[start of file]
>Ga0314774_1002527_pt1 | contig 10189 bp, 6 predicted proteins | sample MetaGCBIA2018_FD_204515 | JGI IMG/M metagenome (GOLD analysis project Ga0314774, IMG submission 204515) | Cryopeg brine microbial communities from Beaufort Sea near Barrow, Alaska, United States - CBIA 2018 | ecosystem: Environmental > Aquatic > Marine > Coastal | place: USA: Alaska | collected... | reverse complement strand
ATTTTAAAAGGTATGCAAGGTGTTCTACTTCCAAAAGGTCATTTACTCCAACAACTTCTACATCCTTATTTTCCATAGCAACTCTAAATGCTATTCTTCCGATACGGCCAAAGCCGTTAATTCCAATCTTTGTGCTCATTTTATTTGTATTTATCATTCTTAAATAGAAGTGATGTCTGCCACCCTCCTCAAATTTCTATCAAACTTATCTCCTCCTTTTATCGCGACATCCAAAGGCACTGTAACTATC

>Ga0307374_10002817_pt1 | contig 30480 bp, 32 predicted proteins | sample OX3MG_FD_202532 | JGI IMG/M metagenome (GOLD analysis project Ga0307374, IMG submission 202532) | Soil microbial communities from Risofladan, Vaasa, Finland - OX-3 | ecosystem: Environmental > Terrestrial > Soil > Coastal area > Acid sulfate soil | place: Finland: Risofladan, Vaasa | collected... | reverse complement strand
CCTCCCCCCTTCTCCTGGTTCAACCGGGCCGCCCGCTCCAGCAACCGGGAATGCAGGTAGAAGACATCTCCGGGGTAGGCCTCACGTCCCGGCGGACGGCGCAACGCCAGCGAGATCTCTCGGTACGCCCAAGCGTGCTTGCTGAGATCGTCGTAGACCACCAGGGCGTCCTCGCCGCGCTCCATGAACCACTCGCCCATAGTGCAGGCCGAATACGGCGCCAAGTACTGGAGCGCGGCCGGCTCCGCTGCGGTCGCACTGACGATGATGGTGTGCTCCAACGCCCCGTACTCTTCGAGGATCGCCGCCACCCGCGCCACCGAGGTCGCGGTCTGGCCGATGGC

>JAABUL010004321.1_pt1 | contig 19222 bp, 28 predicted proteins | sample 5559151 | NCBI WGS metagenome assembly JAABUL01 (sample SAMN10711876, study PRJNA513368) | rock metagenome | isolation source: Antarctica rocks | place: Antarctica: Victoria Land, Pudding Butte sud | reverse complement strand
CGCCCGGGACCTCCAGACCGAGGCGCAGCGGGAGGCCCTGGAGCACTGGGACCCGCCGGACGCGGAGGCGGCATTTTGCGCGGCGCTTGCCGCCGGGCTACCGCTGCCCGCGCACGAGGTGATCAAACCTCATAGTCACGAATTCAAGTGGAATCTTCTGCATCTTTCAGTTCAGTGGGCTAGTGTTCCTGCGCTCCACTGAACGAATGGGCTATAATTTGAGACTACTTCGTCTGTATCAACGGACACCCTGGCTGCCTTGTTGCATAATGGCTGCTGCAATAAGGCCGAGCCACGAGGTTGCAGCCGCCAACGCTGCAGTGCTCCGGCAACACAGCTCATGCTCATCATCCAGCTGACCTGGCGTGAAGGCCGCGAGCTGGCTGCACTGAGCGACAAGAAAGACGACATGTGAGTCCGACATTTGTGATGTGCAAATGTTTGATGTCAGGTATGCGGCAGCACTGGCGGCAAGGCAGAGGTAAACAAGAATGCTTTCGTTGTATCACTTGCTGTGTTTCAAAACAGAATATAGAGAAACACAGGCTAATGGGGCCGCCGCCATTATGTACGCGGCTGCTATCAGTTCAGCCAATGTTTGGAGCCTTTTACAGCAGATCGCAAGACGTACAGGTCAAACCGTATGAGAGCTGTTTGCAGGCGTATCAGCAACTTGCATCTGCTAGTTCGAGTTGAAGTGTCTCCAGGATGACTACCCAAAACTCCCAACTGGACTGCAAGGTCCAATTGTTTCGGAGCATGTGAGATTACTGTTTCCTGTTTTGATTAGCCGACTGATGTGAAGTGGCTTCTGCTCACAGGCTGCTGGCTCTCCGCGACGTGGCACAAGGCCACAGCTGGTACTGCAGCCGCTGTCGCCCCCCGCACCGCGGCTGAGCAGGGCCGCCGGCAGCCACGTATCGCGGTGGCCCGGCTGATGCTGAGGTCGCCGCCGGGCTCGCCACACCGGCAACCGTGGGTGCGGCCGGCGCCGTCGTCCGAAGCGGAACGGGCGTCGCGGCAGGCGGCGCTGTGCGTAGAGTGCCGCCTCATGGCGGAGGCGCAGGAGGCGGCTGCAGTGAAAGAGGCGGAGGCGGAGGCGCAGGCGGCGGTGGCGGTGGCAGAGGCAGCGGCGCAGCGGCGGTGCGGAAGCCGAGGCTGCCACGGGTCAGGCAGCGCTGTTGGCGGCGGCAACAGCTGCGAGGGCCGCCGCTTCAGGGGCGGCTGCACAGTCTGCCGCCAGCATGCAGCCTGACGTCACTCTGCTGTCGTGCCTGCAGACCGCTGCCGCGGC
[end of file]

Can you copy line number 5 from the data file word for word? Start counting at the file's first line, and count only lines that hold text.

>JAABUL010004321.1_pt1 | contig 19222 bp, 28 predicted proteins | sample 5559151 | NCBI WGS metagenome assembly JAABUL01 (sample SAMN10711876, study PRJNA513368) | rock metagenome | isolation source: Antarctica rocks | place: Antarctica: Victoria Land, Pudding Butte sud | reverse complement strand